Cherries By The Lake

The heat was so oppressive, we
Could barely make it up the hill
That overlooked the distant lake.

A shack with cherries there for sale,
A tiny windmill in the yard,
And both of us, exhausted —

The woman said, “Come in. Cool off.”
The air felt like a swimming pool
And you and I ate cherries in our chairs.

This comes back now, I think, because
How often, these days, all we share
Is that we both are tired,

But that such sharing is a thing.
And even one remembered fond,
Might make today, well

Easier

The Grove

I woke. My people turned to trees.
Then wondered, if I had the chance
Could I, too, with the cold winds learn
  to dance?
 
It is the grove that gives us life.
The sun, the soil that we share,
The tears of those who watch o’erhead,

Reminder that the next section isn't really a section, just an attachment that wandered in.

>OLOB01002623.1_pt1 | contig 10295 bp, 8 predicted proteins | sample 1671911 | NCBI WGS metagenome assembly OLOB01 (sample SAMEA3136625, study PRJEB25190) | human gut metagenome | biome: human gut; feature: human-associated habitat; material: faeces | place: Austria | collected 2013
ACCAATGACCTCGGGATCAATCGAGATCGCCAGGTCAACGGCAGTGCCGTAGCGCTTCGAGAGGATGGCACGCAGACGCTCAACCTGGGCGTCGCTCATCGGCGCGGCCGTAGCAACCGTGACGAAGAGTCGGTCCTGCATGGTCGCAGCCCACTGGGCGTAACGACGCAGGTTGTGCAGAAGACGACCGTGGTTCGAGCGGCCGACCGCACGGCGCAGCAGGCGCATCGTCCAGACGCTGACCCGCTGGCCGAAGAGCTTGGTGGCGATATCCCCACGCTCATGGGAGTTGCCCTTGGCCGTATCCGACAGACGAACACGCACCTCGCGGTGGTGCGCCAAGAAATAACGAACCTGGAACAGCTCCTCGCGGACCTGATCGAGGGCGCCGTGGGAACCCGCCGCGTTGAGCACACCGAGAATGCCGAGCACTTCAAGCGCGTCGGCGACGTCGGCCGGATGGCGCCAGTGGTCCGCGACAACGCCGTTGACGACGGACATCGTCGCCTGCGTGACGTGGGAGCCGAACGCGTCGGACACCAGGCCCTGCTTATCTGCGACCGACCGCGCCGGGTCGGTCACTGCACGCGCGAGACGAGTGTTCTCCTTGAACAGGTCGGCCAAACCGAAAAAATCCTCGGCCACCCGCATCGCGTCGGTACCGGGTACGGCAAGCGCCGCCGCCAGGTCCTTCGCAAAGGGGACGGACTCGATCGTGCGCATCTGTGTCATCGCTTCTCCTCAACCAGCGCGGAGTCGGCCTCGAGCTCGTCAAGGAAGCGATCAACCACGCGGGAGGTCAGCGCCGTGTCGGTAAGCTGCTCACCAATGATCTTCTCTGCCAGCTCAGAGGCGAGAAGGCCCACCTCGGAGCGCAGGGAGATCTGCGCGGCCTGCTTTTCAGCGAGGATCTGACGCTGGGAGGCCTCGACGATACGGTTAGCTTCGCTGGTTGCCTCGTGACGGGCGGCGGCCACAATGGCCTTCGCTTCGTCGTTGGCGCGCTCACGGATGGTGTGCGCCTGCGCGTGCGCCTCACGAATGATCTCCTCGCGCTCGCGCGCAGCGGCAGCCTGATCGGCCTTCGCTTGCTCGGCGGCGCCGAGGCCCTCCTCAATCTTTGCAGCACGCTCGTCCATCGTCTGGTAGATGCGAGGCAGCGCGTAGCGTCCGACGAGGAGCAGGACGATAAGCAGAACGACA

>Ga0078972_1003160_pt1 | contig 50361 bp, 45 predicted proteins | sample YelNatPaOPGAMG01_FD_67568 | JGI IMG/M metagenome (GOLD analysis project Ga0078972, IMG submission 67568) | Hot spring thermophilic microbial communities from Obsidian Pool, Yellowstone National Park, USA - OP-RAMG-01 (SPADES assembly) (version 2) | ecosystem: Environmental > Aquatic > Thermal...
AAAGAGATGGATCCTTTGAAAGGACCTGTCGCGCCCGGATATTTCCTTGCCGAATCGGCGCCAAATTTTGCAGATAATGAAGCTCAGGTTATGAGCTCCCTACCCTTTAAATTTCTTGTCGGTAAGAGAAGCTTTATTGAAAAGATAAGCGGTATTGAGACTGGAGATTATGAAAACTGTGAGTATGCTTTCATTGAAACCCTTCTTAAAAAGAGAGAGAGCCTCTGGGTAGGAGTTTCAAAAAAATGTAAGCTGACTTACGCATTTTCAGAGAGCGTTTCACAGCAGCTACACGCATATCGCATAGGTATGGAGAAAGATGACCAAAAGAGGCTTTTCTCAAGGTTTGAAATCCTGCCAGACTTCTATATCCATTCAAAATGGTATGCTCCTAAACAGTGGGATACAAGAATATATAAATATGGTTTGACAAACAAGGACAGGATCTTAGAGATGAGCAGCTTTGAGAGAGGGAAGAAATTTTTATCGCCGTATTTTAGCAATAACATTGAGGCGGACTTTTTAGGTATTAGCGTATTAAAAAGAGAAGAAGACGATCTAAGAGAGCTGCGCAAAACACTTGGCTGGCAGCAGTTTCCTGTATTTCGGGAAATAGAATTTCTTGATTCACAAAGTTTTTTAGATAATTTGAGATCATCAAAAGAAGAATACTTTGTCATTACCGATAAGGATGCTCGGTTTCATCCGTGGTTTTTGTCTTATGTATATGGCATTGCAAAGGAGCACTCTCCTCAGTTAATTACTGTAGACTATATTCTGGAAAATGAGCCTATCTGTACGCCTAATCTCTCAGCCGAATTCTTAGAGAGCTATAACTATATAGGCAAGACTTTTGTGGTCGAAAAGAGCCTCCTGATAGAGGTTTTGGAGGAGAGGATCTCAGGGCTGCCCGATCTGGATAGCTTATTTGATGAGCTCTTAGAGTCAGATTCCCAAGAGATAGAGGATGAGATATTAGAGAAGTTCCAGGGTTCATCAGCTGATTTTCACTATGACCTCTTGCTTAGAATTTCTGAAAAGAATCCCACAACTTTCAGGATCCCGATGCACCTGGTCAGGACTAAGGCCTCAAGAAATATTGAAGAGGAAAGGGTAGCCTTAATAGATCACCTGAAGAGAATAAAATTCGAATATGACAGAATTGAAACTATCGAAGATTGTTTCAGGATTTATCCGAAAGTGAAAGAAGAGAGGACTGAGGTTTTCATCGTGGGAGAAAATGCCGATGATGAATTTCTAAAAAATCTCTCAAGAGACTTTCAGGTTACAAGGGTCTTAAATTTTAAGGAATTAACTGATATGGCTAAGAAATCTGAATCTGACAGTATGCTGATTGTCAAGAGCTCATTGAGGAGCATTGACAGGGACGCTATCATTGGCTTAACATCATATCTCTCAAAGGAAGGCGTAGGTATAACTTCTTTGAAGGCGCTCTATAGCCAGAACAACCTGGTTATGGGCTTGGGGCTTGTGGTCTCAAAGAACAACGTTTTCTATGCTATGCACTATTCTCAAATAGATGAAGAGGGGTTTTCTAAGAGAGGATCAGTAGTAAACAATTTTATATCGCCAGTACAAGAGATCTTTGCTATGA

their left-by mulch, subconsciously aware —
 
I sleep; my people growing tall.
Now am I just too fast to feel
The slower dance that’s only dreamed,
  but far more
 
  real?

Little Understood

We last ate here decades ago. It hasn’t changed.

When I was just a kid, this was
The height of elegance;
My parents took their three kids here
And dined

And now I’m back in this old place
By dint of random chance:
It’s faded, slightly, but it’s still
Refined

I little understood, back then,
Just what it must have meant;
My parents did not throw money
Around

We take what we are given
As a grant when we are young;
Just part of life, like food or air
Or ground

And parents never know, when they
Set out to give a gift,
Which of the many treasures they’ve
Amassed

Will mean the most to kids, who tend
To take it all in stride;
But now, I finally understand
At last